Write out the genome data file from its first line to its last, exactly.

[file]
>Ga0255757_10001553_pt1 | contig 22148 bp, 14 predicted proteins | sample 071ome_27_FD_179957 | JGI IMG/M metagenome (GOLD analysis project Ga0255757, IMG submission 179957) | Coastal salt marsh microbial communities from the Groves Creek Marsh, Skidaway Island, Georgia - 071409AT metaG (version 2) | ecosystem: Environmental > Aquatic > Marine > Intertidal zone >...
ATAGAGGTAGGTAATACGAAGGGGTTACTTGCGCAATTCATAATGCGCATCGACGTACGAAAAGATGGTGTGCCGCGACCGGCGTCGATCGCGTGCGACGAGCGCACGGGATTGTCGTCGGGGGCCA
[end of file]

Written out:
>Ga0255757_10001553_pt1 | contig 22148 bp, 14 predicted proteins | sample 071ome_27_FD_179957 | JGI IMG/M metagenome (GOLD analysis project Ga0255757, IMG submission 179957) | Coastal salt marsh microbial communities from the Groves Creek Marsh, Skidaway Island, Georgia - 071409AT metaG (version 2) | ecosystem: Environmental > Aquatic > Marine > Intertidal zone >...
ATAGAGGTAGGTAATACGAAGGGGTTACTTGCGCAATTCATAATGCGCATCGACGTACGAAAAGATGGTGTGCCGCGACCGGCGTCGATCGCGTGCGACGAGCGCACGGGATTGTCGTCGGGGGCCA